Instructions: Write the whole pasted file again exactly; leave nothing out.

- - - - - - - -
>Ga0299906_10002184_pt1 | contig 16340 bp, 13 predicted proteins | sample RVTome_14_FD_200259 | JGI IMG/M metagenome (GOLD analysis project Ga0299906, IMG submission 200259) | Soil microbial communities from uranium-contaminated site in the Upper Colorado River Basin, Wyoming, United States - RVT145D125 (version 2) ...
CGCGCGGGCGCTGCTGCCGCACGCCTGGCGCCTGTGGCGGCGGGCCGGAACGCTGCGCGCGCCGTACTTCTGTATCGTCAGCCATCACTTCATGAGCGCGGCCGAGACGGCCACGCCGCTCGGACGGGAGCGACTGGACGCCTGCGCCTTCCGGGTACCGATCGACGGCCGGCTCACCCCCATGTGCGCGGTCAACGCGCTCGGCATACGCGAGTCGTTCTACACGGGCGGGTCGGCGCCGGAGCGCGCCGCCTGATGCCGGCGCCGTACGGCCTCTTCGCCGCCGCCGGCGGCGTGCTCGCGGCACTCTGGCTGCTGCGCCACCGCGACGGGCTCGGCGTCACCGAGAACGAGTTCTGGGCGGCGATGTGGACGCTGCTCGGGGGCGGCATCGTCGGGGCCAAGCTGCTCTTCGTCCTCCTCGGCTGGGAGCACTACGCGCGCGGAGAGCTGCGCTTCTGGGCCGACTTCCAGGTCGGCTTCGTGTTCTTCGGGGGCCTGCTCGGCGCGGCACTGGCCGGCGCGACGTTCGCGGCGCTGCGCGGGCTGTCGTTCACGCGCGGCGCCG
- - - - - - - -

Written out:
>Ga0299906_10002184_pt1 | contig 16340 bp, 13 predicted proteins | sample RVTome_14_FD_200259 | JGI IMG/M metagenome (GOLD analysis project Ga0299906, IMG submission 200259) | Soil microbial communities from uranium-contaminated site in the Upper Colorado River Basin, Wyoming, United States - RVT145D125 (version 2) ...
CGCGCGGGCGCTGCTGCCGCACGCCTGGCGCCTGTGGCGGCGGGCCGGAACGCTGCGCGCGCCGTACTTCTGTATCGTCAGCCATCACTTCATGAGCGCGGCCGAGACGGCCACGCCGCTCGGACGGGAGCGACTGGACGCCTGCGCCTTCCGGGTACCGATCGACGGCCGGCTCACCCCCATGTGCGCGGTCAACGCGCTCGGCATACGCGAGTCGTTCTACACGGGCGGGTCGGCGCCGGAGCGCGCCGCCTGATGCCGGCGCCGTACGGCCTCTTCGCCGCCGCCGGCGGCGTGCTCGCGGCACTCTGGCTGCTGCGCCACCGCGACGGGCTCGGCGTCACCGAGAACGAGTTCTGGGCGGCGATGTGGACGCTGCTCGGGGGCGGCATCGTCGGGGCCAAGCTGCTCTTCGTCCTCCTCGGCTGGGAGCACTACGCGCGCGGAGAGCTGCGCTTCTGGGCCGACTTCCAGGTCGGCTTCGTGTTCTTCGGGGGCCTGCTCGGCGCGGCACTGGCCGGCGCGACGTTCGCGGCGCTGCGCGGGCTGTCGTTCACGCGCGGCGCCG